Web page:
Transforming Teaching and Learning Through Intersectional Equity and Connection

Festival of Teaching and Learning

view the SCHEDULE AND register! May 7–9

FoTL 2024 will be held in a hybrid (blended) format to offer in-person and online learning and discussion, as well as multimodal opportunities to share, engage, and connect. 

May 7 (9 a.m. - 3 p.m.) | In-person at Edmonton Clinic Health Academy (ECHA) 2-190, 2-150, 2-140, and 2-121
May 8 (9 a.m. - 3 p.m.) | Online via Zoom
May 9 (9 a.m. - 2 p.m.) | Online via Zoom
May 10 (9 - 10:30 a.m.) | Hybrid - Post-FoTL workshop

Opening Keynote

Beyond accessibility checklists: Designing the future
Drawing from personal experience as a deaf scholar and her research on the application of aesthetic pragmatism to pedagogy and curriculum, Dr. Joanne Weber, Canada Research Chair explores what might lie beyond the current preoccupation with disability-specific accommodations and checklists associated with teaching and learning. For instance, we tend to study disability specific to individuals, ensuring their access to a specific technology or space, even for a specific time or task. But we rarely consider how disabled people co-exist in the same teaching and learning space. The increasing inclusion of people with disability also increases the likelihood that people with a variety of access strategies will share the same space, time or technology (Hofman et al., 2020). Dr. Weber explores how we might design teaching and learning experiences that support accessibility as a shared space rather than meeting individual needs.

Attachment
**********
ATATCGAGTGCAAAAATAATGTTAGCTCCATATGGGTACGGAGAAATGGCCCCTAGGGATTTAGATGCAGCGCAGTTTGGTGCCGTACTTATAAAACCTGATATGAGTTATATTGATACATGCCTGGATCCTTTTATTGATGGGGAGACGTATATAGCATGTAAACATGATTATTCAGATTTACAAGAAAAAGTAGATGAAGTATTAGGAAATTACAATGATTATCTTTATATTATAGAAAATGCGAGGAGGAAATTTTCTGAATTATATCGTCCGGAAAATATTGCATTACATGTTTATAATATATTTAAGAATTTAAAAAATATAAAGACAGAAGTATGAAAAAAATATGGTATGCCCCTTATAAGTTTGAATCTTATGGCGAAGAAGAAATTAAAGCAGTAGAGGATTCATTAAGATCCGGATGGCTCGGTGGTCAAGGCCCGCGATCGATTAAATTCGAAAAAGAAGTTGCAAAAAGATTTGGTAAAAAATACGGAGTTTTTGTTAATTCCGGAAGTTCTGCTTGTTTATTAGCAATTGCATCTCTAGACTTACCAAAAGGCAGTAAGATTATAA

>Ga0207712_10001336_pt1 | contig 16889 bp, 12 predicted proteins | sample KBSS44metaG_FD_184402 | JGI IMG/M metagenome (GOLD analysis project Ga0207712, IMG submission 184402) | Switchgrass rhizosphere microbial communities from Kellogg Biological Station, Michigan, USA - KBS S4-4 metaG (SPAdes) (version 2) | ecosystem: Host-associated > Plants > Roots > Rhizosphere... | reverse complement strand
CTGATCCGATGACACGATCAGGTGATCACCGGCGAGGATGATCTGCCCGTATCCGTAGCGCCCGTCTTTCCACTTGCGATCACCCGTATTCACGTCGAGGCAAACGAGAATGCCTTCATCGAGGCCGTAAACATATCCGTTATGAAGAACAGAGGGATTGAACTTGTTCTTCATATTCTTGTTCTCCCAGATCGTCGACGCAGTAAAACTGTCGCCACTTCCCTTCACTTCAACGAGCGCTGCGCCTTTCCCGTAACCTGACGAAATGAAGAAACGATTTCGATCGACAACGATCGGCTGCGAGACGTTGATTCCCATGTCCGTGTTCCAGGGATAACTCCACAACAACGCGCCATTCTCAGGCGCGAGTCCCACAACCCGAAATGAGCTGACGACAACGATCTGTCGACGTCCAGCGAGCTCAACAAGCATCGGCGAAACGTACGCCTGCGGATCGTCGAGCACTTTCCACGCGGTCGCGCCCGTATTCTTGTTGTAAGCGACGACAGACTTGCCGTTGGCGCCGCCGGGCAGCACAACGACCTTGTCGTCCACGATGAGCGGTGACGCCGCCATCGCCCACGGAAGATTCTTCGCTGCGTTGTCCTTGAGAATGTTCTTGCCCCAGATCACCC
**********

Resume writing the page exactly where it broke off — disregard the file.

Dr. Joanne Weber
Joanne Weber, PhD (2018) is a CRC Research Chair (Tier 2) in Deaf Education and an assistant professor at the University of Alberta, Edmonton, Canada. She is also an artist-scholar, that is, she is a poet, visual artist, playwright and an aspiring novelist. She is also the artistic director of Deaf Crows Collective which aims to provide opportunities for theater performance and artistic expression by deaf actors and artists of all ages to celebrate deaf culture and foster relationships between hearing and deaf communities. Joanne received the Governor General Academic Gold Medal for using arts-based language and literacy interventions with deaf youth as part of her doctoral studies. Her research interests include language and literacy education, applied linguistics, aesthetics in education, deaf aesthetics, embodied learning, arts-based pedagogy, arts integration, and posthumanism.


New! CLOSING Keynote

Radical Love and Decolonial Dreaming through a Pedagogy of Peace
Lindsay (Kawennenhá:wi) Brant will share stories about how her developed critical pedagogical framework Pedagogy of Peace was born and became central to her teaching and learning praxis. She will share the ways it is being used by herself and other peaceful pedagogues to transform the educational landscape through love, care, connection, peace, and relationality. She will invite us on a journey of imagining decolonial futures and the possibilities and hope that Indigenous ontologies, pedagogies, and methodologies can hold for transformation in places and spaces of learning and educational leadership.

Lindsay Brant